All this was seen as a prelude to Israel's possession of a hefty military machine and the nuclear option in order to wage war against the Arabs at a later stage. This approach has helped the American bias towards Israel, as well as its support in political, financial, and military fields.
Factors that Hindered the Achievement of Peace
The third and last section sheds light on the factors that prevented the peace process from reaching its goals; the author observes three main factors, which are:
- The means by which the successive American administrations deal with the peace process that it launched.
- The political, social, and demographic transformations witnessed within the Israeli society over the last three decades, within the background of a deep identity crisis, which made it shift ever closer to the radical, nationalist, and religious right.
- The weakness of the Palestinian national movement since its establishment in the early twentieth century, which contributed to a malfunction in the balance of power in favor of Zionism and Israel.
The author stops at two constants that controlled the American policy towards the Zionist-Arab conflict; these are the current and strong alliance between the United States and Israel, and the immense influence of the Israeli lobby within the United States and the effect it holds on American decision makers. The author also points out that the large transformation in American-Israeli relations occurred only after the June 1967 aggression; this aggression reflects the size of American aid to Israel.
After an annual assistance of 63 million dollars between 1945 and 1965, 95% of which came in the form of economic and food aid, this amount increased to an average of 102 million dollars between 1966 and 1970, and quickly rose to 634.5 million dollars in 1971, 85% of which came in the form of military aid. In 1971, Israel became the primary beneficiary of American foreign aid. It began to receive the equivalent of 3 trillion dollars each year as direct aid; this represents a sixth of the total American foreign aid budget, amounting to 2% of the total Gross Domestic Product. In more recent years, military aid amounted to about 75% of the entire value of annual aid to Israel. In this regard, various studies point to the fact that the cumulative sum of US aid between 1951and 2011 amounted to 130 trillion US Dollars.
The author indicated that Israel garners additional deals in various forms, especially from Washington, and it is the sole recipient of US aid that is not required to present a detailed report on the manners in which the aid money has been dispersed. The author also noted that the United States has furnished Israel with hundreds of millions of dollars to support the developments of Israeli military projects - with over three trillion dollars supplied to help develop weapons' systems such as the fighter aircraft (Lavi), the Merkava tank, and the Arrow missile.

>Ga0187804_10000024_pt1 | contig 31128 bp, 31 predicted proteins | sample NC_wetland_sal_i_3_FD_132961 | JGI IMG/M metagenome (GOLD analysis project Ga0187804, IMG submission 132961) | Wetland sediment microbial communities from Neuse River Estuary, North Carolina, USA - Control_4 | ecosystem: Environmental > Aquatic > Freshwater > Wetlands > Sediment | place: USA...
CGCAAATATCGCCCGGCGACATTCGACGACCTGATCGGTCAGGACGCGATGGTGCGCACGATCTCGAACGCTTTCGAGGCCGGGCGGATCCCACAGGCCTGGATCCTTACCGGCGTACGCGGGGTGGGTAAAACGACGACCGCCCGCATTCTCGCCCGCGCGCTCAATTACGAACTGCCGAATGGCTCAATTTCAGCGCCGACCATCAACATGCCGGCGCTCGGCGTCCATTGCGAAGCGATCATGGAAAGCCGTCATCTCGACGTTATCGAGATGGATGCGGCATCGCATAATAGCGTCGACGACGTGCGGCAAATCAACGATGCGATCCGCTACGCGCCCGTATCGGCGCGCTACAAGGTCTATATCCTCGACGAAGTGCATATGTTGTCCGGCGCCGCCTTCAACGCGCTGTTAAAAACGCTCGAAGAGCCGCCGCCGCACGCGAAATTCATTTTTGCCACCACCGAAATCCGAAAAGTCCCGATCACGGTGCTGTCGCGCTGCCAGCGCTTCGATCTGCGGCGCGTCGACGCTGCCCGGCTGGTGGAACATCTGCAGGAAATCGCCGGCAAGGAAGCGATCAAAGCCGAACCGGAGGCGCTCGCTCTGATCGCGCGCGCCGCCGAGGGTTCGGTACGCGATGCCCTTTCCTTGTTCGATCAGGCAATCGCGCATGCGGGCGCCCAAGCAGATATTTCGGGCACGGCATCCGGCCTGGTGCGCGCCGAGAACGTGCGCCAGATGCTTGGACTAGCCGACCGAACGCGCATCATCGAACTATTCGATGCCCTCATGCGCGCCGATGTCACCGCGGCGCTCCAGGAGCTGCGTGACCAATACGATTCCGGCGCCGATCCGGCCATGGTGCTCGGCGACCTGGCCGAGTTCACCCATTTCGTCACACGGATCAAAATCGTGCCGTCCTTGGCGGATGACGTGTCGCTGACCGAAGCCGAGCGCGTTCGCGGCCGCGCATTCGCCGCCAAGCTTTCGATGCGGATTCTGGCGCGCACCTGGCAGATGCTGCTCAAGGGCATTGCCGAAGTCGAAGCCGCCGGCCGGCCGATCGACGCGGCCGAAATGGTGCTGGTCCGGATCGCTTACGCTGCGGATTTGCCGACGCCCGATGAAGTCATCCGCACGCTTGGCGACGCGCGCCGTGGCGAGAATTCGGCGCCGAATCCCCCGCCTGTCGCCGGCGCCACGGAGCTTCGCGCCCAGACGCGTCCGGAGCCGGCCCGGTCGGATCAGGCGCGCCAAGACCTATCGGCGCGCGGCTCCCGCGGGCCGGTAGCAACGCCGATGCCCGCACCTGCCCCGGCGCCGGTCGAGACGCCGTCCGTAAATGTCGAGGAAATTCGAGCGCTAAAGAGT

Israel also receives the most modern American arsenal of developed weapons, and was granted wide access to intelligence information; this in addition to America's "looking the other way" when it comes to Israel's possession of nuclear arms. Israel also enjoys constant diplomatic support from Washington; since 1982, the United States has vetoed more than 32 Security Council resolutions.
The Limits of Success and Failure of the Zionist Movement
Although this research includes various important chapters, it did not use sufficient facts and information to answer questions regarding the extent of success and failure of the Zionist movement. In this regard, both the Zionist movement and Israel achieved strategic gains at the demographic level; they have been able to attract about 5.7 million Jews from all over the world to Palestine; however, the Israeli institution could not attract all of the Jewish people in the world (13 million Jews).
Demographically speaking, despite the expulsion of the majority of Arab Palestinians from their land, about 5.4 million Arab Palestinians remain on their own land; 4.1 million of them in the West Bank and Gaza Strip, and about 1.3 million inside the territories occupied in 1948. After one hundred and thirteen years since the first Zionist conference in Basel (1897-2011) and more than sixty-three years since the establishment of the state of Israel, the pillars of this project are not yet complete, whether in its human or material construction, referring to land. There are several missing links that have not been completed despite achievements in the different pillars of Zionism. The most severe forms of settlement and the budgets allocated to it are the best evidence. Palestinians are pursued on their own land, whether in the land of 1948 occupied Palestine or the land occupied in 1967, by making their life difficult, or imprisoning them, or marginalizing them in his ancestral land. Pursuit to this, Palestinian land will remain at the heart of an open conflict in the coming centuries.